William J. Brown
This book reviews one chapter in mankind's oldest industry, the processing and storage of grain, which extends at least back to 9500 BC.
The story is taken up in 1842 with the building of Dart's grain elevator which was the first storage and transfer grain elevator powered by a steam engine. This innovation reduced the number of workers by 80%, speeding up the process of transferring grain from lake boats to canal boats and so solving a serious congestion problem in the Port of Buffalo. This, combined with the Erie Canal, permitted rapid development of the Midwest and the Port of New York. The trade increased from 1,500,000 bushels in 1841 to 20,000,000 bushels in 1854.
By the standards of the day these elevators were huge, up to 200' long by over 100' high, with almost no windows or doors, and painted black resulting in an almost sinister look. In the words of English visitor Anthony Trollope, "The grain elevator is as ugly a monster as has yet been provided," an so we learn the source of "Colossus" in this book's title.
This book also considers the influence of Buffalo's grain elevator designs on European architecture. For instance German architect Walter Gropius visited Buffalo and was so impressed by the almost pure functionalism of Buffalo's elevator designs that he used the idea at his Bauhaus School of Architecture which produced designs of great simplicity and elegance.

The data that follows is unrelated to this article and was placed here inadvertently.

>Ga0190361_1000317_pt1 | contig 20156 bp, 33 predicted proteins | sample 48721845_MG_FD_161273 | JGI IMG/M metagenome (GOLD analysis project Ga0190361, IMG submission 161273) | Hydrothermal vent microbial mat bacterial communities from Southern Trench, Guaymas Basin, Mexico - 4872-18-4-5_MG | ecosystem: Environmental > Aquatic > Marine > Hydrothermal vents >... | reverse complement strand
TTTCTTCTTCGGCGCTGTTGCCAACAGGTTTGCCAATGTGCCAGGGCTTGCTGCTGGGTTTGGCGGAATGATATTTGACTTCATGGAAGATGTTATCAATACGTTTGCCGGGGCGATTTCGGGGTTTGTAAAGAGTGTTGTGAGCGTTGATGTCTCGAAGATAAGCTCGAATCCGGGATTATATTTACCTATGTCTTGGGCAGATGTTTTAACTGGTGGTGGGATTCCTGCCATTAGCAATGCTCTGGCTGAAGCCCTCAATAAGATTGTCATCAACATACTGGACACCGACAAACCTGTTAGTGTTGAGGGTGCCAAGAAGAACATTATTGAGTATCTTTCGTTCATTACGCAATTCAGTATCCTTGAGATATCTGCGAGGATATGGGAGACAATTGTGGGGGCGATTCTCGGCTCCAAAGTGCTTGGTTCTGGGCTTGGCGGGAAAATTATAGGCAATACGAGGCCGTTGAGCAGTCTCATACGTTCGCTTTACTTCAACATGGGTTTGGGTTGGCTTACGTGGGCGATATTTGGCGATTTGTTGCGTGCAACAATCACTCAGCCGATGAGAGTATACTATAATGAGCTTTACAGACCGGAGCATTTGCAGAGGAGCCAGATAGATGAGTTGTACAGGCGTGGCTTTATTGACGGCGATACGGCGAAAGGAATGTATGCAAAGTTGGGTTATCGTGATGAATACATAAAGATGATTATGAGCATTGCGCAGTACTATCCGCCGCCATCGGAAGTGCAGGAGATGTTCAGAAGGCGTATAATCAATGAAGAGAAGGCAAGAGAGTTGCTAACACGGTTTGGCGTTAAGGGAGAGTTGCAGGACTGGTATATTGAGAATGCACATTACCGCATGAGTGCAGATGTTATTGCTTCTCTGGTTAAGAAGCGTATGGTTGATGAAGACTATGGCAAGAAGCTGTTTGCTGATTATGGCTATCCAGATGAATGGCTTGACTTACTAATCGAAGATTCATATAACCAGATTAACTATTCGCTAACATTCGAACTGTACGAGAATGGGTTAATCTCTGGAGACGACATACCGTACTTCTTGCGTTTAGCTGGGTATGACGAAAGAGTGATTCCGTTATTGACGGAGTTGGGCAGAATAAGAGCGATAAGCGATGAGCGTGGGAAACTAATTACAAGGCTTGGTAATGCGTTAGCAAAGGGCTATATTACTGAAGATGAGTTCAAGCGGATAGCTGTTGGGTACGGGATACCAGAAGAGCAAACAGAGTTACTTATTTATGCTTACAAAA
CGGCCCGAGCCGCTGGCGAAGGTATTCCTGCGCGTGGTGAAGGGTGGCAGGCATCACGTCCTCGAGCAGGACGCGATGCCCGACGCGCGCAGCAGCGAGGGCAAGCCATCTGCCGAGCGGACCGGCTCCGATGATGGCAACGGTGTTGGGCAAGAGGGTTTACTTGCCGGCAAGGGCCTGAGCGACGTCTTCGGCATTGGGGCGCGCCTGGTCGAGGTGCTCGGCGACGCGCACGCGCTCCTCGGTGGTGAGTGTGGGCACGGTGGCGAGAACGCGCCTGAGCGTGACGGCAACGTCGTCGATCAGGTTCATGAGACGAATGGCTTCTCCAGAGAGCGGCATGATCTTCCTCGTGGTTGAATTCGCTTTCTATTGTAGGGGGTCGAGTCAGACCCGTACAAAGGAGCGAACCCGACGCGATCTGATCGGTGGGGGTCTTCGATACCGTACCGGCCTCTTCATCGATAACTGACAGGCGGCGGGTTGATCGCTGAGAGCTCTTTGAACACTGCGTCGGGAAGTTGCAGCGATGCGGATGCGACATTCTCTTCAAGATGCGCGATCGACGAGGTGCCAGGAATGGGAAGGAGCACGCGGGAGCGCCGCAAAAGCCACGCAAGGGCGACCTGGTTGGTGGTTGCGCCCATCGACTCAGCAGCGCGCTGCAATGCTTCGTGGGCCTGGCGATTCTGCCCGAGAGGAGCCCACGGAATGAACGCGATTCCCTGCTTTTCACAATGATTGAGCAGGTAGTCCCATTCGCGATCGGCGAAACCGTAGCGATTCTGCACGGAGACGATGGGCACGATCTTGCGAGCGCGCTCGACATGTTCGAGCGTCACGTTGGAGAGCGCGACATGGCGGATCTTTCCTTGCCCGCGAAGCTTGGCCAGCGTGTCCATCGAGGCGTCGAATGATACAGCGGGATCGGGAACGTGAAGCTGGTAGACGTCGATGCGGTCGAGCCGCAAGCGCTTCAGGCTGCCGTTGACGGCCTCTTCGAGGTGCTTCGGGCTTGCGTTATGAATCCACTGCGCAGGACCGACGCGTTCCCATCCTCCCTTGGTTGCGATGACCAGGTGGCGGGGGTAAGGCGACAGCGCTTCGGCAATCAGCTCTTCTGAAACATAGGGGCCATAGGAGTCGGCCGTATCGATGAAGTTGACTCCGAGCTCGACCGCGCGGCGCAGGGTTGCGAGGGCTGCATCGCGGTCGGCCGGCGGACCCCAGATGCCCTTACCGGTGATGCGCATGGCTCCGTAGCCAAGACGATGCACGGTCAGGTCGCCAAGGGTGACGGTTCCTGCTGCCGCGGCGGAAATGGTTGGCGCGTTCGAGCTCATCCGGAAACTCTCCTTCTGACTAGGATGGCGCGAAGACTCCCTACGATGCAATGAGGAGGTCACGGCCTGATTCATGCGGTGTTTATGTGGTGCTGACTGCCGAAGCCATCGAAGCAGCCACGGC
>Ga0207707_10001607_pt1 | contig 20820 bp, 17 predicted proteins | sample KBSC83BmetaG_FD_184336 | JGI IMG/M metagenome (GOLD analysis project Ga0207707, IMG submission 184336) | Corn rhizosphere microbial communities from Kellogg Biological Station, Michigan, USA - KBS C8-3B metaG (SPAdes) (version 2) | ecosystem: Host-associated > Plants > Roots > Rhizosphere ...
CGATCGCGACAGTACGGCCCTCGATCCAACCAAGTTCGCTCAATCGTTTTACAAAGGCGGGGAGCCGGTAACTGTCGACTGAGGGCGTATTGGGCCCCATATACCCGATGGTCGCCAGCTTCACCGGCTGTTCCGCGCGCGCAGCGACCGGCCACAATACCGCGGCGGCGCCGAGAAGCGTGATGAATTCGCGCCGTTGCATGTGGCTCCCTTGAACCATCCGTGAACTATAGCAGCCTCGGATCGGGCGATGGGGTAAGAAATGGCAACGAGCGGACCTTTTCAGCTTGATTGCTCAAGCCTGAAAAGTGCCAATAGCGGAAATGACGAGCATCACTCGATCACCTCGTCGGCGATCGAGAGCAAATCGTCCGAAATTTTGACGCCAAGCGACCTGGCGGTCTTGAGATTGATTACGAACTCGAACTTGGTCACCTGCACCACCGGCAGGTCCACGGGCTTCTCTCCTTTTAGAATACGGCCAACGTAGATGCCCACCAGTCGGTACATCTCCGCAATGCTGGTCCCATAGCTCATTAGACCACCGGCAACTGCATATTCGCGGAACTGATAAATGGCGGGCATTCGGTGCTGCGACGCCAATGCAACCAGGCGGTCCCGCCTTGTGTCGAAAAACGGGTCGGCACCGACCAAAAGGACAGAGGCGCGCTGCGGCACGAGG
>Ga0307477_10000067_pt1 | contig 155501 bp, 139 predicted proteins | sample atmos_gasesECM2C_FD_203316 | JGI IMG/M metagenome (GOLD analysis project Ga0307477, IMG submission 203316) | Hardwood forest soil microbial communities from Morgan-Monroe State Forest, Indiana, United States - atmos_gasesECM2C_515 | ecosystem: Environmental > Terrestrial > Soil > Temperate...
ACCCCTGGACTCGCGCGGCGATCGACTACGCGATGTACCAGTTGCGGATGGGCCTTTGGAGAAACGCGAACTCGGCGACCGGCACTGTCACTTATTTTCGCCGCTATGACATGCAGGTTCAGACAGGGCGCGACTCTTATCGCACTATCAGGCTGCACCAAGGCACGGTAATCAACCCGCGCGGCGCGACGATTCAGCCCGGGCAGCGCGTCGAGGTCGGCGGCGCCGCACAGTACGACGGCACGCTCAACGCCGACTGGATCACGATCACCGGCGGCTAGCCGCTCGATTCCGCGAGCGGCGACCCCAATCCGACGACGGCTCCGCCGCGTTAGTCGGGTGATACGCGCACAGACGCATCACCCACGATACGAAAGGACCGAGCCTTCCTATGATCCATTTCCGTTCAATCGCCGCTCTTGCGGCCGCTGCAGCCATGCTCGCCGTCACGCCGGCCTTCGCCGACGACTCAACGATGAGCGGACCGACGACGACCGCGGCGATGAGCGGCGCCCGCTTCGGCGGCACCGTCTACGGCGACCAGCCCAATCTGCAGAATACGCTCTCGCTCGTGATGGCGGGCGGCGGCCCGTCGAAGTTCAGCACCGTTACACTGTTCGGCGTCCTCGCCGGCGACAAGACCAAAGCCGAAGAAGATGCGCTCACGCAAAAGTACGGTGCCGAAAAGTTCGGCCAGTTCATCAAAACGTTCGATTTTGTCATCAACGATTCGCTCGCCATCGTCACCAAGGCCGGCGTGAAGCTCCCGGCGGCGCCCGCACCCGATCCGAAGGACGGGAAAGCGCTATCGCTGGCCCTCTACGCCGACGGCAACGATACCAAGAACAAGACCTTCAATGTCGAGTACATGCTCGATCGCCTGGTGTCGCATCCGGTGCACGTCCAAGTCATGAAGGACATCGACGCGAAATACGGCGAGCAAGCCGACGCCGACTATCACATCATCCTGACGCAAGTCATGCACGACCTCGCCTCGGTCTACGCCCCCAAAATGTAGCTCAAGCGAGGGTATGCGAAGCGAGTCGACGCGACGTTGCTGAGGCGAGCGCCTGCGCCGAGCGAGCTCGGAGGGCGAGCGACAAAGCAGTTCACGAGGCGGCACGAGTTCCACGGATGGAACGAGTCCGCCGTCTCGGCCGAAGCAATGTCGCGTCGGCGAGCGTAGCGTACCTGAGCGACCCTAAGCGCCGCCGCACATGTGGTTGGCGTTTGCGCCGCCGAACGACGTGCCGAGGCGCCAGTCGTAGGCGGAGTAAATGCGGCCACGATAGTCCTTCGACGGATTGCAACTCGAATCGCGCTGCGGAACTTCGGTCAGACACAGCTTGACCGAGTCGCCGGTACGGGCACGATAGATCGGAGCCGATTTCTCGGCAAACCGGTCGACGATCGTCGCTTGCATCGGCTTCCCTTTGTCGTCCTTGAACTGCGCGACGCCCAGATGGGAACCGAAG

The principal promoter of the idea that Buffalo’s elevator designs greatly influenced European architecture was Reyner Banham, Director of the School of Architecture at the University of Buffalo. Banham in his book “A Concrete Atlantis” compares the elevator designs to those of Richardson and Wright. Brown however is critical of “A Concrete Atlantis” due to its many factual errors.
A useful appendix lists every grain elevator ever built in Buffalo. 140 are included to which in fact a few more should be added. One of them, the Cargill (Urban Mill) elevator, consisted of 4 free standing steel bins serviced by bucket elevators and conveyors which were not in enclosures. So this elevator did not include a building. And you wonder what the German architects would think of how the purely functional approach which produced the buildings they so admired went a step further and eliminated the buildings themselves.
-- Henry Baxter
Western New York Heritage, Volume 12 Number 3, Fall 2009, p.18-19.